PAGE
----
Sunday 5 June 2022

Land of nope at the platinum jubilee

A buffet to party

I had deliberately avoided the Platinum Jubilee celebrations along with the patriotic fervour that seemed to describe an event that could barely be attended by the celebrant who had achieved the extraordinary feat of being on the throne for 70 years, apart from snatches of it on television.

However, I found myself invited to participate with a community that I have somewhat made my own, as my local church is the Manchester Cathedral, and we were enjoined to attend a platinum jubilee party after the Sung Eucharist where the Queen was to be toasted by the Bishop of Manchester.

The party was professionally catered, and we lined up for the buffet as we picked up cutlery, queuing around the table to choose whatever took our fancy to eat. After which, I found a place to sit before the Dean presented me with a song sheet that had Land of Hope and Glory and God Save the Queen.

Empire on the roam

My obvious lack of curiosity is probably the reason why I have not really reckoned on the words of Land of Hope and Glory; nothing could have prepared me for the utterly unapologetic imperialist import of the words of the song, and much as it is trotted out for nostalgic jingoism at any opportunity, is so totally anachronistic that any self-aware person would find themselves quite reticent to have those words leave their lips even if in state of inebriation.

Land of hope and glory, mother of the free,
How shall we extol thee, who are born of thee,
Wider still and wider, shall thy bounds be set,
God who made thee mighty, make thee mightier,
God who made thee mighty, make thee mightier yet.

That is the chorus, the words by Arthur C. Benson (1902), music by Edward Elgar (1901) and it became one of the signature songs of the armed forces sweetheart Vera Lynn during WWII.

Let’s do it again

After we sang it the first time, the old ladies already distributing Union Jacks urged us to wave them with enthusiasm and then asked for the organist to go for an encore, so, we sang it again as those caught in the delirium of this nationalistic cannabis mist, almost began to dance like whirling dervishes, we could be as possessed as we are willing to allow ourselves.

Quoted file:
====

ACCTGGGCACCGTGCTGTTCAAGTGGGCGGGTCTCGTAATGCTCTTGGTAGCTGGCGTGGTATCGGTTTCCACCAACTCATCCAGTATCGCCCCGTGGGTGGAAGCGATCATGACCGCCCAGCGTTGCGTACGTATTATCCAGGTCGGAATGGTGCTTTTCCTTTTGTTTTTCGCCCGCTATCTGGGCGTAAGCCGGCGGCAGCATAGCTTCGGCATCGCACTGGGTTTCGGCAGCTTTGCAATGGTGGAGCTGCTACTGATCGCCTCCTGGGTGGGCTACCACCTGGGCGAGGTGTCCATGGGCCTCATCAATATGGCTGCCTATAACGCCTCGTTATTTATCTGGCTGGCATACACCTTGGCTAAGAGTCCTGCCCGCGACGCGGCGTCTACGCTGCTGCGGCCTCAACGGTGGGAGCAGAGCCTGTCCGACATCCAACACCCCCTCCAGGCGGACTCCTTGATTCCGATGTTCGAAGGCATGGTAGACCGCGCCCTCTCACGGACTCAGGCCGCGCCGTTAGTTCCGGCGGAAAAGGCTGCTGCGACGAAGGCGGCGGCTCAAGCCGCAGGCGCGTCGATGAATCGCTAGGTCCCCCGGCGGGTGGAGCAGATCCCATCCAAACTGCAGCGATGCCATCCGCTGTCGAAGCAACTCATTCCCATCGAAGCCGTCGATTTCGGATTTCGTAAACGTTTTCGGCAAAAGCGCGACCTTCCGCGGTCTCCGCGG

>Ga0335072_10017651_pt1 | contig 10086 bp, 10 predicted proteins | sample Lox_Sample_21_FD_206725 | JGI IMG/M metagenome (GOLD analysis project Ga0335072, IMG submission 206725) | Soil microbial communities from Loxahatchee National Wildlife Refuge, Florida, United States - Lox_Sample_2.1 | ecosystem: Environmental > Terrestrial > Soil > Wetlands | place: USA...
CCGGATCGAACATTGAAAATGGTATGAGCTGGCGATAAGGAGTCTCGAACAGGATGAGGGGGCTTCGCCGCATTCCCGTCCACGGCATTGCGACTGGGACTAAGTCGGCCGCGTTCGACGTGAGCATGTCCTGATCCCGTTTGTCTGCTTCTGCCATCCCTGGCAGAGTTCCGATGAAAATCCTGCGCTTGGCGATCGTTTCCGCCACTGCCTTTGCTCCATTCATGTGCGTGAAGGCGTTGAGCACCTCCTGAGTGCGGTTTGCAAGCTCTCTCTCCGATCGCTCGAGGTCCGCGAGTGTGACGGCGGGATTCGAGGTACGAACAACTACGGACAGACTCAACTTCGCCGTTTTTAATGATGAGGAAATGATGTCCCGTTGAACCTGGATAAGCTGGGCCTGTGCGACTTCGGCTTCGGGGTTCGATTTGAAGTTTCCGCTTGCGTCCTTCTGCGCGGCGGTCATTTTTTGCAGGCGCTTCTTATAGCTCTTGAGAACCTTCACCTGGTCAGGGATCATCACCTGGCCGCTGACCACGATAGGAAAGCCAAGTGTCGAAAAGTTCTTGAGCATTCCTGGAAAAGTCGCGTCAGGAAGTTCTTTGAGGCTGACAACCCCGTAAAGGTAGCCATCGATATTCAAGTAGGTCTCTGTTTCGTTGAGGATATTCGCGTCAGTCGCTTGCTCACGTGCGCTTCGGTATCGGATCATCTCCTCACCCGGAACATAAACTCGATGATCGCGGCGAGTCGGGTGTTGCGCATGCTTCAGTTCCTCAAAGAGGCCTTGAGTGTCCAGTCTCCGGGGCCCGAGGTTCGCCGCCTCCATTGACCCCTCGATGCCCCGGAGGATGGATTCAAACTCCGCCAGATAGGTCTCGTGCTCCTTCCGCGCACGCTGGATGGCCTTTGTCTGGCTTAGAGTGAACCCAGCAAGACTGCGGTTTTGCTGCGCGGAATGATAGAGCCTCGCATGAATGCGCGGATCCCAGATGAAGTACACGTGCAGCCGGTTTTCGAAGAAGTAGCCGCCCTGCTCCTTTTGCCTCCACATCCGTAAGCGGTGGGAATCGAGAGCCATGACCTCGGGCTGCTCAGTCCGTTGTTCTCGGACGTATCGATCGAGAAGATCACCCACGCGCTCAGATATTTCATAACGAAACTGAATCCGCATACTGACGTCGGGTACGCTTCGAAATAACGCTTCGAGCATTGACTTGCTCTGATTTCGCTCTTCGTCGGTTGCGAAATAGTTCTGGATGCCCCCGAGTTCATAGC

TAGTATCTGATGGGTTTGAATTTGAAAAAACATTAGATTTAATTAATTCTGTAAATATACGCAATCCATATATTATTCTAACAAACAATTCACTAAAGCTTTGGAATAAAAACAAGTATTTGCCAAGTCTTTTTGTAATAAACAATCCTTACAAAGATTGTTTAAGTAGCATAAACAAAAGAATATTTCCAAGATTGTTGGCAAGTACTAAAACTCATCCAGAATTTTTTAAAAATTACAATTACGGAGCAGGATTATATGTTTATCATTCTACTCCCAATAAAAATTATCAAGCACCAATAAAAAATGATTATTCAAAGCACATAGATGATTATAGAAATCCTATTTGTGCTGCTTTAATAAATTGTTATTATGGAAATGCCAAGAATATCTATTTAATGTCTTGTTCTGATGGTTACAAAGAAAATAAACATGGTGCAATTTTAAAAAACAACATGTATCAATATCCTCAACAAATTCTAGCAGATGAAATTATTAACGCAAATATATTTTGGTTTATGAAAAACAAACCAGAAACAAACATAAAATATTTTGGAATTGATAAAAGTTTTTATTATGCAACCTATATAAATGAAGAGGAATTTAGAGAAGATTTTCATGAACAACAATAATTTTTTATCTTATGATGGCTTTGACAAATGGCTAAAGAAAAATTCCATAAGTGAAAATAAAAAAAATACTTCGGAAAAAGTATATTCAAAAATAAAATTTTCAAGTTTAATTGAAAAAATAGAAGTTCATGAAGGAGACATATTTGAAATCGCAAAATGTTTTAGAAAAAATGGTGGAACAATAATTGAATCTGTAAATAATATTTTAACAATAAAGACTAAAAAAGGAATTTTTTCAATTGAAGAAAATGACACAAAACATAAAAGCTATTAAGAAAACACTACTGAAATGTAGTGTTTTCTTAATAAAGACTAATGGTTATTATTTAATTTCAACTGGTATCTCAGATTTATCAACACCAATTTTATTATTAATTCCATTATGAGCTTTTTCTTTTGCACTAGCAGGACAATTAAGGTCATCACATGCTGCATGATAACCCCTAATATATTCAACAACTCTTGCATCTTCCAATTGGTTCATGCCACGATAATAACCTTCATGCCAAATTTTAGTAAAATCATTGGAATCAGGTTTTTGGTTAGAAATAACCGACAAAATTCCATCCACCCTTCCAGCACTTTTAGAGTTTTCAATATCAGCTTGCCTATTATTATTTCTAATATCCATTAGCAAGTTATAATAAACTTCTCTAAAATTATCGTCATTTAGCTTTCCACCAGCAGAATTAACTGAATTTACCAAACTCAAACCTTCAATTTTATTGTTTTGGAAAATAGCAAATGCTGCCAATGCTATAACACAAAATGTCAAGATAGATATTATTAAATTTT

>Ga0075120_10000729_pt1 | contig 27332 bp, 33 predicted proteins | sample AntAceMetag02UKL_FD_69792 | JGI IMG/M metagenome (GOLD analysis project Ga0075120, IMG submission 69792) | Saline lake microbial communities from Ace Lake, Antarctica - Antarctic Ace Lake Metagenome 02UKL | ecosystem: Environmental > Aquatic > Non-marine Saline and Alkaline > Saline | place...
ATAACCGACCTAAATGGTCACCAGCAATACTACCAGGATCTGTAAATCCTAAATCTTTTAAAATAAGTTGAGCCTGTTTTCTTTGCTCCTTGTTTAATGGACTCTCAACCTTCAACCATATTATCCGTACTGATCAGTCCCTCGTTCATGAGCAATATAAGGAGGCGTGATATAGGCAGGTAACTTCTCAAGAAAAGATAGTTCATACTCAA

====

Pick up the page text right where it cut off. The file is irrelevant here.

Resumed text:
But this song belongs nowhere in the 21st Century and definitely not in the UK of today, for very few have that hope for any glory in a life that meets the threshold of basic or comfortable. To those of us somewhat well-off, the cost-of-living crisis is just a blip, alright the pot of yoghurt I used to buy at the supermarket at 80p is now 90p, one banana costs 2p extra, I can see the cost of milk, eggs, pasta, cheese, beef cutlets and many more things go up, but they are all still affordable.

Wider is the berth

My rent is going up just as my energy bills are, and I am paying more tax, but I am part of the fortunate few that would weather this storm. Many more can't make ends meet, they are using food banks that might not be well-stocked, and they are even turning off their fridges and freezers to save on electricity, the consequence of which is food poisoning recorded in some children.

As the Victorian era came to an end ushering in the Edwardian era of Edward VII, the British Empire was at its height, the sun did not set on the realms of our monarchy and probably there was this idea that the bounds of the empire should grow wider and that the empire be mightier, but today, there is little to widen or magnify, we have shrunk into an outpost on the west of Mainland Europe, hanging on to the glory of the Commonwealth of Nations that is an association over which we have little or no influence.

Diminished through and through

Britannia did once rule the waves, but we can hardly put together a navy that rivals many of our peer nations. Unfortunately, we are failing to lay a grip on our current reality for a fictional Utopia of might and influence that none living today ever experienced. Yet, it is enough a distraction from the failings of Brexit, the lack of vision or purpose of Her Majesty's Government and once these 4 days of fun are over, we would be back to where we were 5 days ago, hungry, poor, destitute, and hopefully, not too hopeless.

I did participate, but I was not as enthused, our society is too unequal for the occasional patriotic activity to solve the deep problems that afflict our nation. At the time of the empire, we could rape the colonies for the benefit of the motherland, however, none of that is available anymore.

Our sovereign lady, the Queen though well-loved is in the twilight of her reign and life, the monarchy is on the wane and no passionate flag-waving is going to lift the flaggingly desperate situation that bedevils the Britannia that once ruled the waves.

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